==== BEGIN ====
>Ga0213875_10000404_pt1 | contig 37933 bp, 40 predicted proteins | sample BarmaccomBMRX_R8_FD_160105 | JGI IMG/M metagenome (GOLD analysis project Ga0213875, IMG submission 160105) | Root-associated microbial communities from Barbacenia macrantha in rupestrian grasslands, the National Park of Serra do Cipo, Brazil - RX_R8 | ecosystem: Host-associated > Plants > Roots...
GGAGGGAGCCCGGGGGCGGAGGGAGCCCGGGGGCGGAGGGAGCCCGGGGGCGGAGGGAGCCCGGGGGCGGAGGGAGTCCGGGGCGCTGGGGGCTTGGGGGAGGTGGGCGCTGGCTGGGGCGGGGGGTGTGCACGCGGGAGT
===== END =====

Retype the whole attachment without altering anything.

>Ga0213875_10000404_pt1 | contig 37933 bp, 40 predicted proteins | sample BarmaccomBMRX_R8_FD_160105 | JGI IMG/M metagenome (GOLD analysis project Ga0213875, IMG submission 160105) | Root-associated microbial communities from Barbacenia macrantha in rupestrian grasslands, the National Park of Serra do Cipo, Brazil - RX_R8 | ecosystem: Host-associated > Plants > Roots...
GGAGGGAGCCCGGGGGCGGAGGGAGCCCGGGGGCGGAGGGAGCCCGGGGGCGGAGGGAGCCCGGGGGCGGAGGGAGTCCGGGGCGCTGGGGGCTTGGGGGAGGTGGGCGCTGGCTGGGGCGGGGGGTGTGCACGCGGGAGT